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August 03, 2007

Return of McKinley's Blog Watchdog

The Blog Watchdog is back for another month. Sign up for the McKinley Matters newsletter to get this column and others from the talented consultants at McKinley.

Blog Etiquette: After three years as a blogger, I've learned quite a few things -- mostly by trial and error -- about how to write an engaging blog. While I'm not Hindu, I am a firm believer in the concept of blog karma. If you are a decent human being and write about what you love, people will participate in your conversation in the blogosphere. Still, there are some subtleties to conducting yourself properly in the blogosphere and earning blog karma points. A series of four posts from the Australia-based Dipping into the Blogpond is probably the best roundup on the customs and etiquette of blogging. Here's the introduction.

The Entertainment Software Association (ESA) is playing a high-stakes game. Its members (and their members’ customers) will determine whether they will win or lose. E3, the ESA trade show that developed a tenaciously loyal following amongst video game enthusiasts (E3 on Wikipedia), was re-invented this year to focus more on the business of gaming and the executives who are the trade association's core customers. ESA toned down E3's ostentatious and sometimes bawdy festival atmosphere to make the event an invitation-only affair for the sector's largest companies. The decision was made to cater to the industry's business elites, but it's the ravenous and enthusiastic end users who have been negatively affected. The tenor of blog posts by gamers about E3 is almost universally negative. What would you do in this situation? Cater to the C-Suite or the end consumers?

Here's another dilemma. Your association wants positive word of mouth. Perhaps you've informally identified a few influential “mavens” that you provide with the very latest association information in hopes that they'll talk to other members and constituents about it. Or maybe you're doing this on a more formal basis. Suddenly, one of them becomes an outspoken opponent of your association's position on an issue. What do you do? Is there an implied contract that the maven is to not speak ill of the association? This is the association version of a situation that two quote-unquote evangelists found themselves in when they created a rap about Chicken McNuggets. Read all about it at Church of the Customer.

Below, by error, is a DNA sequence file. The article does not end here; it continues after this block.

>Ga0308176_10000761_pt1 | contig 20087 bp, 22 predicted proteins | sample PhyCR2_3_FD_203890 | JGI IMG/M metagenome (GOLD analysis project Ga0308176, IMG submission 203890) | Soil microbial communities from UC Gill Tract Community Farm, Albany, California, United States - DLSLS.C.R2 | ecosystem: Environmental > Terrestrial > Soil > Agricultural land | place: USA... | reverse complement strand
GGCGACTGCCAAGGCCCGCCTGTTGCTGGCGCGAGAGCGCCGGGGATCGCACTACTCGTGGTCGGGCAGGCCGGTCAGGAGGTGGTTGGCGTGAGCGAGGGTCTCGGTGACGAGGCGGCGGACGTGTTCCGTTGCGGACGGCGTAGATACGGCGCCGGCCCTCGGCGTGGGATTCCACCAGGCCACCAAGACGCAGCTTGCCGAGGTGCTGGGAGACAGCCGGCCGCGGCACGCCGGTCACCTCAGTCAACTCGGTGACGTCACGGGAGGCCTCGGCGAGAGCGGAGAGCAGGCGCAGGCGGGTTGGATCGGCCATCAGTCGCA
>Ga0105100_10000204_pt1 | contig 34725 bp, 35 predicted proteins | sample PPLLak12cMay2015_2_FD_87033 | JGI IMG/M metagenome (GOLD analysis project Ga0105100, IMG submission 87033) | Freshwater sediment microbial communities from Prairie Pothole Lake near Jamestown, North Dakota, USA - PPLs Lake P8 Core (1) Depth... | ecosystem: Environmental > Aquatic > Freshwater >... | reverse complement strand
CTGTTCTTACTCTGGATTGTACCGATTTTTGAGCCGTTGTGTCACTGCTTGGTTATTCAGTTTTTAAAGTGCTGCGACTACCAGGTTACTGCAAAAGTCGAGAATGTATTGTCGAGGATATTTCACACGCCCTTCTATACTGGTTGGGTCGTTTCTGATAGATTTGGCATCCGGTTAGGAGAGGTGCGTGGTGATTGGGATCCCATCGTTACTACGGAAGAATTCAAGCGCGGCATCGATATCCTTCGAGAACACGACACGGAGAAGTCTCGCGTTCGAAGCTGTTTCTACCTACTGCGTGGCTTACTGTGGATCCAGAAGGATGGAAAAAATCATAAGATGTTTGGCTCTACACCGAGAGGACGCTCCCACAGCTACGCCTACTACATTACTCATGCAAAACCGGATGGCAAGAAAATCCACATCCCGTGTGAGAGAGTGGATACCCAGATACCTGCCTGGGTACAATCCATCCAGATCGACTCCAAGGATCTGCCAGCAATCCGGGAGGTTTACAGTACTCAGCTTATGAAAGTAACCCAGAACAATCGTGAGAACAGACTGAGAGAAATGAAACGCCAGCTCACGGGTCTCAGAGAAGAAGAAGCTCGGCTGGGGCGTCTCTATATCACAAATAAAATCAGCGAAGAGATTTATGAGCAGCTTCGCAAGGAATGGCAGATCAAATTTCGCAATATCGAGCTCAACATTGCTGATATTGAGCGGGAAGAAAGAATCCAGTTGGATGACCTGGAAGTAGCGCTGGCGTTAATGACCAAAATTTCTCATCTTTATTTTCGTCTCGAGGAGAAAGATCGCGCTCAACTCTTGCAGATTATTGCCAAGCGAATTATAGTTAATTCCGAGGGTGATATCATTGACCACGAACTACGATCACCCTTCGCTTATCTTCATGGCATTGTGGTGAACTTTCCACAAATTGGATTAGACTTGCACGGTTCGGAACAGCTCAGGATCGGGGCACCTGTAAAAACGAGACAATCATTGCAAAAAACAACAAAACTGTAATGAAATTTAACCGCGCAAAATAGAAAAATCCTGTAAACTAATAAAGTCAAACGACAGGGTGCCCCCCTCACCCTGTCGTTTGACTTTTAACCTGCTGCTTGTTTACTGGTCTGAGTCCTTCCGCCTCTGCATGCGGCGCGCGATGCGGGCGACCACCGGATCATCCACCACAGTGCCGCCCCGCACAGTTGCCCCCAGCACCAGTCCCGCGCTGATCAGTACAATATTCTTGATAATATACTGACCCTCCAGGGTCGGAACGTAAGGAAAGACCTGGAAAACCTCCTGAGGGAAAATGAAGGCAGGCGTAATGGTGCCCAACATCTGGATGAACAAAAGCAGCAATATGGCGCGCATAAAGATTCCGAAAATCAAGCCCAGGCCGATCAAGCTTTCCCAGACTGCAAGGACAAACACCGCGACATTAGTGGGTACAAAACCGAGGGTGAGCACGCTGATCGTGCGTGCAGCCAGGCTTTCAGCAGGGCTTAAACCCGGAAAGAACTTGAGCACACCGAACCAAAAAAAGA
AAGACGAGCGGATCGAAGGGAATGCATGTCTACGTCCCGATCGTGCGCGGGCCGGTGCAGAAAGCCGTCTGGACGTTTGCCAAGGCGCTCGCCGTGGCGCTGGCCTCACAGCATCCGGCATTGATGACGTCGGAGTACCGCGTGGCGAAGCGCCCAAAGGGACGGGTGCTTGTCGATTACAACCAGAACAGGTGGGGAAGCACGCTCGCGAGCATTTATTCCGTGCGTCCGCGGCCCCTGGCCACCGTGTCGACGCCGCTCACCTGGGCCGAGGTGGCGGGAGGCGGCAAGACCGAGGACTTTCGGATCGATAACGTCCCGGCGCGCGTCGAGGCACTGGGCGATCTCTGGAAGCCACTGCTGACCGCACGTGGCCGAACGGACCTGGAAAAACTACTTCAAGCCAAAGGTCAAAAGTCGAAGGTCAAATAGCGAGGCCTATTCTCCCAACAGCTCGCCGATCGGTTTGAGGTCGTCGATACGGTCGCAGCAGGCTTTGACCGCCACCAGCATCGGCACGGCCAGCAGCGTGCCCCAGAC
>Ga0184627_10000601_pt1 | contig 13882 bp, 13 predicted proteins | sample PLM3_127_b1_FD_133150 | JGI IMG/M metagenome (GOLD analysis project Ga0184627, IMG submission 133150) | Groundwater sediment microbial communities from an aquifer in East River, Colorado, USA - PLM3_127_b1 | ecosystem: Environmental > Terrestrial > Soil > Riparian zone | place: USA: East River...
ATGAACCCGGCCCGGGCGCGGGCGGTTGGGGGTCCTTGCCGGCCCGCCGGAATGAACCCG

Nick Senzee turned me on to a post by Seth Godin that might cause a Chicken Little episode for some in the association community. Online Community Organizer is Seth's first featured "Job of the Future." Seth has this way of writing stuff that can't be put any better, so I'll just let you read what he wrote: "What if you want to hire someone to build an online community? Somebody to create and maintain a virtual world in which all the players in an industry feel like they need to be part of it? Like being the head of a big trade association, but without the bureaucracy and tedium..." Bureaucracy and tedium. Sounds like associations have an image problem. Associations are essentially off-line communities, so it's a natural to extend our reach to online communities. Does your organization have a strategy to cultivate an online member community? Is it working?

To continue the discussion on any of these topics, post your comments. Got feedback or a tip for a future column? Contact Ben at bkmcae at gmail dot com.

Full disclosure: I am a paid freelance writer for McKinley Marketing.

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1 comment:

Meg said...

Hi Ben

Many thanks for the shout, and all your great tips in the first place :)

Still in your debt for suggesting co.mments. I wouldn't be without it now!